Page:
Dyckman Street (sometimes called West 200th Street; // DIKE-man) is a street in the Inwood neighborhood of Manhattan, New York City. It is commonly considered to be a crosstown street because it runs from the Hudson River to the Harlem River and intersects Broadway. However, in its true geographical orientation, Dyckman Street runs roughly from north-northwest to south-southeast, and the majority of the street that lies southeast of Broadway runs closer to a north-south direction than east-west.
North end approaching the Henry Hudson Parkway
|Owner||City of New York|
|Length||0.8 mi (1.3 km)|
|Location||Manhattan, New York City|
|West end||Henry Hudson Parkway in Inwood Hill Park|
|US 9 in Inwood|
|East end||Harlem River Drive in Inwood|
It is located where West 200th Street would be: the sequence of numbered Manhattan streets in this neighborhood has a gap between West 193rd Street and West 201st Street (with an exception for a very short West 196th Street). As a rustic 18th century valley road lying between Washington Heights and Inwood Hill, it long preceded the comprehensive Manhattan grid plan, which was not applied in this small part of the island. Dyckman Street has for many years been one of the major shopping streets in the Inwood section, and many consider it the border between Washington Heights and Inwood.
Dyckman Street is named for the Dutch farmer William Dyckman, whose family owned over 250 acres (11,000,000 sq ft) of farmland in the area; the Dyckman Farmhouse, located nearby at the corner of Broadway and 204th Street, was built by William Dyckman in 1784 and is the oldest remaining farmhouse in Manhattan.
From its northwesternmost point at the Hudson riverbank, Dyckman Street extends southeast past the Henry Hudson Parkway. From there, it continues southeast until it intersects Broadway, where it turns in a more southward direction until it merges with Tenth Avenue to form the northernmost end of the Harlem River Drive. Traffic on Dyckman Street runs in both directions except for a one-block stretch between Broadway and Seaman Avenue, where it runs only northwest (away from Broadway).
The northwestern portion of Dyckman Street separates Inwood Hill Park (to the northeast) from Fort Tryon Park (to the southwest). Additionally, the southeastern portion of Dyckman Street borders the northern tip of Highbridge Park. Bike lanes in Dyckman Street connect the Hudson and Harlem River portions of the Manhattan Waterfront Greenway.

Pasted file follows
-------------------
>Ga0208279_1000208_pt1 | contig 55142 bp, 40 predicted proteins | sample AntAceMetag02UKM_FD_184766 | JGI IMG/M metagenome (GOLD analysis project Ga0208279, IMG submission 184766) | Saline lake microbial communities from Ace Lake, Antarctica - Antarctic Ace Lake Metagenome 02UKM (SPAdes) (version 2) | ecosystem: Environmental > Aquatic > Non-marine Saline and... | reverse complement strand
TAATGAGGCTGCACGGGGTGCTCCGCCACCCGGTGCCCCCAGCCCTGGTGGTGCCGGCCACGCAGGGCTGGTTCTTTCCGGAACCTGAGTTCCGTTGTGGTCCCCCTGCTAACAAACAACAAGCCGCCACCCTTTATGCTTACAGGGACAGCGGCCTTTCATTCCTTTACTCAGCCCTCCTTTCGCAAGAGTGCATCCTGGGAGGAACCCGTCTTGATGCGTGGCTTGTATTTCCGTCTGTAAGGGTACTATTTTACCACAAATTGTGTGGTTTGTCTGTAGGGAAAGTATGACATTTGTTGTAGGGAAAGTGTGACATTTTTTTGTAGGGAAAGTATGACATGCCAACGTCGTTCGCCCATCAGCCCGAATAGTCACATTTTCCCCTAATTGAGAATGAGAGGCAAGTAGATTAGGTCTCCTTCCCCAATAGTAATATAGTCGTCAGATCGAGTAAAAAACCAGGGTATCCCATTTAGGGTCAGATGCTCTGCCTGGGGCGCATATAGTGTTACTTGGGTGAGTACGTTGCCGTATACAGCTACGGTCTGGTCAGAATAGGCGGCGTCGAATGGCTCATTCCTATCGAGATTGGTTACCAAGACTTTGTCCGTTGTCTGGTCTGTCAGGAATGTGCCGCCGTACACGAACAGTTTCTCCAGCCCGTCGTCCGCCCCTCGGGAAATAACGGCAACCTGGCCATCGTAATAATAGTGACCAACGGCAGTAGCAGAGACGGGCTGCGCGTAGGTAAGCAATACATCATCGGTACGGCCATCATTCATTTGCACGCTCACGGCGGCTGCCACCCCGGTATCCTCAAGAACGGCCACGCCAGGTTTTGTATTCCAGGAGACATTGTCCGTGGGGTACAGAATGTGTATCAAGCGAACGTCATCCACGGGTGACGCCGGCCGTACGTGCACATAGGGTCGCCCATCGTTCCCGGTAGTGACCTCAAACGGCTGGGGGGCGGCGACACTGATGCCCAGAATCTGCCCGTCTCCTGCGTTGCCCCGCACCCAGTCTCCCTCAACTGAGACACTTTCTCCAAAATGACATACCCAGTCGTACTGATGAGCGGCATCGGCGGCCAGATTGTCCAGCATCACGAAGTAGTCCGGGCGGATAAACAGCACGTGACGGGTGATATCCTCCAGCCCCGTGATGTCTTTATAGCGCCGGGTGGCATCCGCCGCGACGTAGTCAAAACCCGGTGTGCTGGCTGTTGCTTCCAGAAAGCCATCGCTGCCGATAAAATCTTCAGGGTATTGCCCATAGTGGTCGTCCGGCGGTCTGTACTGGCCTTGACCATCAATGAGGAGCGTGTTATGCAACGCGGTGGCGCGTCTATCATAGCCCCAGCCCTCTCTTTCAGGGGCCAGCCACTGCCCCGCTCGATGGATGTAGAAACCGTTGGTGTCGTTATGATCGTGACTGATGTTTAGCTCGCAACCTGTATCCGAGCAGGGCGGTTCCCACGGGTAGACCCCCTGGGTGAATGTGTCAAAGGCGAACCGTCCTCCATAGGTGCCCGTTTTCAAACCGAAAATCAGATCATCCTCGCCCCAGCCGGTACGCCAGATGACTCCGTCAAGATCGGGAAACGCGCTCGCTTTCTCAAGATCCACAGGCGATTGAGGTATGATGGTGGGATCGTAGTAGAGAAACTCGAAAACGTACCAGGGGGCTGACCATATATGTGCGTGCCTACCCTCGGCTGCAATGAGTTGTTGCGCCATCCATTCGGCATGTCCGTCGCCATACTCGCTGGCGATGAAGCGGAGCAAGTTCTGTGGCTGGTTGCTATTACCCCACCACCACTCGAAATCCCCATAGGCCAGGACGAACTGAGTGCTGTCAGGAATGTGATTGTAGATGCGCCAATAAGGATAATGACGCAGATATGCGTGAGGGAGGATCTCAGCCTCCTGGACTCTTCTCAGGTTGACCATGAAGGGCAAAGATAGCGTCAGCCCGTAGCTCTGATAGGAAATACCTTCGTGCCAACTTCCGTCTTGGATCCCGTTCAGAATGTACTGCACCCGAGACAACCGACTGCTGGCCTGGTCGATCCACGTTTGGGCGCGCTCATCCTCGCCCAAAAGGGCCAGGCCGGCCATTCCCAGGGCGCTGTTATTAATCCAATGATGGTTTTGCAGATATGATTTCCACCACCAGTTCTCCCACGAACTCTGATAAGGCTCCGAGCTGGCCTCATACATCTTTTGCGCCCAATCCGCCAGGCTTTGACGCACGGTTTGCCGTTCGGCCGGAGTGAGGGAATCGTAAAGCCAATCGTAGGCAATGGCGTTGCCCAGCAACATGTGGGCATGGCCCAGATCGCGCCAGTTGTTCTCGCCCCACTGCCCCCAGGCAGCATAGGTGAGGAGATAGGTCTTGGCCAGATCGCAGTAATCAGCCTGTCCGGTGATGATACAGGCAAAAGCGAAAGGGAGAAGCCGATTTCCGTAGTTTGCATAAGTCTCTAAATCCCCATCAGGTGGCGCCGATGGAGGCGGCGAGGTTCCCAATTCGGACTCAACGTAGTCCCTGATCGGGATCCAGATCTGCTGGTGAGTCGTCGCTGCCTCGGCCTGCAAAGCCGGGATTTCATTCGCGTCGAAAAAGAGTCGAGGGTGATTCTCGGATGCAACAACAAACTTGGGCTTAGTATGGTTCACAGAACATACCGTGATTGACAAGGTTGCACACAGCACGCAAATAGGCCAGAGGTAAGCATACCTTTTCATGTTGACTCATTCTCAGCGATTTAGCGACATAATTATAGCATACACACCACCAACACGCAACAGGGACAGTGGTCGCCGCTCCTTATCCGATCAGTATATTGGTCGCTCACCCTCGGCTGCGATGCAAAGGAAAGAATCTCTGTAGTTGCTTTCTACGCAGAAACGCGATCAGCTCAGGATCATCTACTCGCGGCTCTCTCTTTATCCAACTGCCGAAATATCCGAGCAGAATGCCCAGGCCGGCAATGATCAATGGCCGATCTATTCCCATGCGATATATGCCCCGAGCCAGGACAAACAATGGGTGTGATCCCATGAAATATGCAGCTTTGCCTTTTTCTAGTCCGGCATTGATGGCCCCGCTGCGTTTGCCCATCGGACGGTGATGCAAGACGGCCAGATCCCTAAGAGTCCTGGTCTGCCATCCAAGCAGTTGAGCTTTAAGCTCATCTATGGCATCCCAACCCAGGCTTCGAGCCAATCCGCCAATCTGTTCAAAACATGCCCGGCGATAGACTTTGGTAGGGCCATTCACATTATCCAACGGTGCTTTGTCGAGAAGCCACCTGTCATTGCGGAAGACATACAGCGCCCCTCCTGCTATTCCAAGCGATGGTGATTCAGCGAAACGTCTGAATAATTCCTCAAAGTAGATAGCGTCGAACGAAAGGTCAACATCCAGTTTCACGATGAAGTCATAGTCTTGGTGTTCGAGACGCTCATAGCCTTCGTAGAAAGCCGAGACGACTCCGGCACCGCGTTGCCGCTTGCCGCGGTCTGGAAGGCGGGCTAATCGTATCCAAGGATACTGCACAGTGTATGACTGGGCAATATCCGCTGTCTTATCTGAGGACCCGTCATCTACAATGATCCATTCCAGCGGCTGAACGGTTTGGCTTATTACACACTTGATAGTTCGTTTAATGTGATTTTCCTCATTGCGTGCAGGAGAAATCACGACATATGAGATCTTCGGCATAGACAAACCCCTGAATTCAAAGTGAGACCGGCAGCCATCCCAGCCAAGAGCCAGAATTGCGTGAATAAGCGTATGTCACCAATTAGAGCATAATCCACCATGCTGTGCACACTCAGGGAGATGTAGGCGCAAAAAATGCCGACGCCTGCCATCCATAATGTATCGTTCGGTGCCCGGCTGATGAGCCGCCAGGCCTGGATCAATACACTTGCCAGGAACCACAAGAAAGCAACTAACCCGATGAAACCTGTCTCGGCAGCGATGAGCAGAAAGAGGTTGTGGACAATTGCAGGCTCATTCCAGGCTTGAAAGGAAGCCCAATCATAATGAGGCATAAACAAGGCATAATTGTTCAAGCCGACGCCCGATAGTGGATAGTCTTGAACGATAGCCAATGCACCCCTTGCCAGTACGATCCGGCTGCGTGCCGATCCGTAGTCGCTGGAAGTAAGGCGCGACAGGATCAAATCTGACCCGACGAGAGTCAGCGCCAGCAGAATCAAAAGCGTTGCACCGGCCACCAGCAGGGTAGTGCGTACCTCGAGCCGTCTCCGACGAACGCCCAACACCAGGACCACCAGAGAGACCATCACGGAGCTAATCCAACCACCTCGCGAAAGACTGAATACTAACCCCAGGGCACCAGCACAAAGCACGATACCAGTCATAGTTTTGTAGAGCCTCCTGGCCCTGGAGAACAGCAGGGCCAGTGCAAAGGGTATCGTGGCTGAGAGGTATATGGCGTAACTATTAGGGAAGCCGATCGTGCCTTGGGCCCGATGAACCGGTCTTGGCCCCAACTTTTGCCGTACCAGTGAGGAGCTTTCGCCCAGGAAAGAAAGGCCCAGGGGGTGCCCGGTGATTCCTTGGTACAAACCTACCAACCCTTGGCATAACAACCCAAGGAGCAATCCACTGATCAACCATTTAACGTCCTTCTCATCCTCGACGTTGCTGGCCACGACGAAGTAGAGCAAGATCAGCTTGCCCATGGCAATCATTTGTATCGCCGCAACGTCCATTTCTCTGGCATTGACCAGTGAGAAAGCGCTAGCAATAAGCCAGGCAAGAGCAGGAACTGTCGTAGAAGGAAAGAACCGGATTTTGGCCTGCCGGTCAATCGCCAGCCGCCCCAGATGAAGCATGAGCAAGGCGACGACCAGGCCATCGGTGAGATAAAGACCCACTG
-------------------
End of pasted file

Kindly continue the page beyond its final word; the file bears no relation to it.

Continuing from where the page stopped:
The Dyckman Street subway station (A train) on the IND Eighth Avenue Line is located at the intersection of Dyckman Street and Broadway. The Dyckman Street subway station (1 train) on the IRT Broadway – Seventh Avenue Line is located at the intersection of Dyckman Street and Nagle Avenue. Bike lanes on Dyckman Street connect two parts of the Manhattan Waterfront Greenway.
In popular cultureEdit
The character Pete Campbell on the series Mad Men is a descendant of the Dyckman family, and references to the area of Manhattan his family controlled are made in the show's fourth episode. It is mentioned that the Dyckman family owned a large tract of land north of what is now Central Park.
The character Charlotte Mayhew is said to have had a Dyckman Street accent in J. D. Salinger's "Raise High the Roof Beam, Carpenters."
In Migos's hit song "Versace", Drake rhymes, "Word to New York ’cause the Dyckman and Heights girls are callin' me Papi."
- Google (July 4, 2018). "Dyckman Street" (Map). Google Maps. Google. Retrieved July 4, 2018.
- Dyckman House Museum : NYC Parks. Nycgovparks.org. Retrieved on 2013-09-07.
- "DYCKMAN HEIRS GIVE LAND.; Two Lots Added to Park Named in Honor of Ancestor.", The New York Times, February 22, 1917. Accessed October 26, 2007. "The transfer was recorded yesterday of the gift to the City of New York of two lots adjoining the Dyckman House Park at the northwest corner of Broad way and 204th Street."
- "Observations and Tectonic Setting of Historic and Instrumentally Located Earthquakes in the Greater New York City–Philadelphia Area" (PDF). Bulletin of the Seismological Society of America, Vol. 98, No. 4, pp. 1696–1719. August 2008.
- "Could an earthquake hit New York City? History says yes, but not like 9.0 magnitude Japan earthquake". NY Daily News. March 17, 2011.
- Washington Heights history Archived 2010-08-07 at the Wayback Machine Tubby Hook
- "History of Inwood's Dyckman Street Ferry". myinwood.net. 16 February 2015. Retrieved 18 April 2018.